We also worked with Google, ThoughtWorks and UNHCR to develop an app to help humanitarian workers translate important messages into refugees’ native languages, including Arabic, Farsi and Pashto. By downloading the app, workers now can ask critical questions like “Have you received medical care?” and “Do you need somewhere to stay tonight?”

And in countries like Indonesia, Uganda and Kenya we have enabled smallholder farmers to use their mobile devices to access global markets and financial services – for example, to see weather predictions or global market prices to help determine what price they can sell their crops for, and to make insurance payments without visiting a bank.

Through our partnership with Cisco, we now hope to go a step further, leveraging the power of technology to tackle increasingly complex challenges, and ultimately deliver aid better and faster.

So what could this work look like?

Young girl is looking at a photo of her brother in syria on her dad's phone.
Hafjin, 3, and her family are refugees from Aleppo, Syria. Hafjin is looking at a photo of her brother, Nidal, 4, in Syria on her dad's phone.

Many humanitarian organizations are collecting personal information in writing or on spreadsheets before being able to provide aid. What if we could leverage existing technology to more quickly get this information, like verifying and authenticating identity simply by reading a thumbprint?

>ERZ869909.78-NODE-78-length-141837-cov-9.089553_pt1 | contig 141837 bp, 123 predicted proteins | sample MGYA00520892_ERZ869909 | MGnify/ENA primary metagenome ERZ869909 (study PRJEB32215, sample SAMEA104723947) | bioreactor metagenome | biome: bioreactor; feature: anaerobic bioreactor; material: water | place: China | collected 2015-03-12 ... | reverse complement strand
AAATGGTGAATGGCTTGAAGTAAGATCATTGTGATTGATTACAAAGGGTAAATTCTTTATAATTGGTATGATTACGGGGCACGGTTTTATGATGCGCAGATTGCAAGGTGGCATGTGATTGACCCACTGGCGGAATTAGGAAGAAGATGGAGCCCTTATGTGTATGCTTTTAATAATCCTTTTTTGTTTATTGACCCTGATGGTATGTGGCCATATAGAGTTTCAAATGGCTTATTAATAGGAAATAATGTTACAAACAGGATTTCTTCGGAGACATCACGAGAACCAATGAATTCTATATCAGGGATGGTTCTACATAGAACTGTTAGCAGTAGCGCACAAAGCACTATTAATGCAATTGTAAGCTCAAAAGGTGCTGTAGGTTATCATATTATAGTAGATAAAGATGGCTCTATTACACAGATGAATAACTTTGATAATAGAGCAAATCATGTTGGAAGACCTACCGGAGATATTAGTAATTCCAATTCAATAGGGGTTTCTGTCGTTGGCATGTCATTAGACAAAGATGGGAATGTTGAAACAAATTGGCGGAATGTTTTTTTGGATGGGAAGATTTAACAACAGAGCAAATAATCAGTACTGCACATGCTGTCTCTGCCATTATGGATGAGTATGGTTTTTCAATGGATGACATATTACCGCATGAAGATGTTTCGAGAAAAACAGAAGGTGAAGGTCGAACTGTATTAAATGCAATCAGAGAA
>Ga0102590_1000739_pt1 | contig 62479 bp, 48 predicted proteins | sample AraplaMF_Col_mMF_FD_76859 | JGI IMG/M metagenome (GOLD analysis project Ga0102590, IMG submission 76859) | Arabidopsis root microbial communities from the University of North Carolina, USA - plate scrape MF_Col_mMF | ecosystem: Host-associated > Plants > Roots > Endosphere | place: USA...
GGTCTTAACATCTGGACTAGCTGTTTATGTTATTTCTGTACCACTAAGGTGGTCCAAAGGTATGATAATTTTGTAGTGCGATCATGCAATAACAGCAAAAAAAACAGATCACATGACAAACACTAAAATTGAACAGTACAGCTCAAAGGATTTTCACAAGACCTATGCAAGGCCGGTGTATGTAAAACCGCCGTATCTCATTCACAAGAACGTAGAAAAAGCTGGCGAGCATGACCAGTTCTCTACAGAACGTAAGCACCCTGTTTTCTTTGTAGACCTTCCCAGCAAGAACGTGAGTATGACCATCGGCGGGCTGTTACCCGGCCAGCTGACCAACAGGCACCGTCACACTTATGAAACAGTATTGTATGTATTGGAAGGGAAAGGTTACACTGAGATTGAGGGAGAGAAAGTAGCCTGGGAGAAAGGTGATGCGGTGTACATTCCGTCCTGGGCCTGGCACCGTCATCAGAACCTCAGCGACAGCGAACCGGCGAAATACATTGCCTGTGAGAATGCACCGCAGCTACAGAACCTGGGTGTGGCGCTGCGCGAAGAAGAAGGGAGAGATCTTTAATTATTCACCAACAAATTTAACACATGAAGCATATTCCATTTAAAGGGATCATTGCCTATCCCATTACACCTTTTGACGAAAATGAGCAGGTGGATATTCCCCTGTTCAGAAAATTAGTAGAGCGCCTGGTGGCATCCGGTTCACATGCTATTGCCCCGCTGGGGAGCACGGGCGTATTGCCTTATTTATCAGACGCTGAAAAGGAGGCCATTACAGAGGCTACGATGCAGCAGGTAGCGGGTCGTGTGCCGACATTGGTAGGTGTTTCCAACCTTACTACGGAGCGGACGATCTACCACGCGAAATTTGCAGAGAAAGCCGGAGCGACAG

What if we had a better way of knowing in advance who is arriving at a refugee intake site, and what kind of assistance they will need as soon as they arrive so that we could be better prepared to accommodate them?

What if we had a network that was more open and programmable, so that we could create hyper-local mobile platforms communities could use to share emergency warnings, find services and access vital information on employment and education opportunities?

These are just a few examples of the exciting possibilities we see in our partnership with Cisco. We believe this partnership will not only to help our teams and the communities we are working with, but also the broader humanitarian and development sector. Stay tuned for more as our partnership gets underway!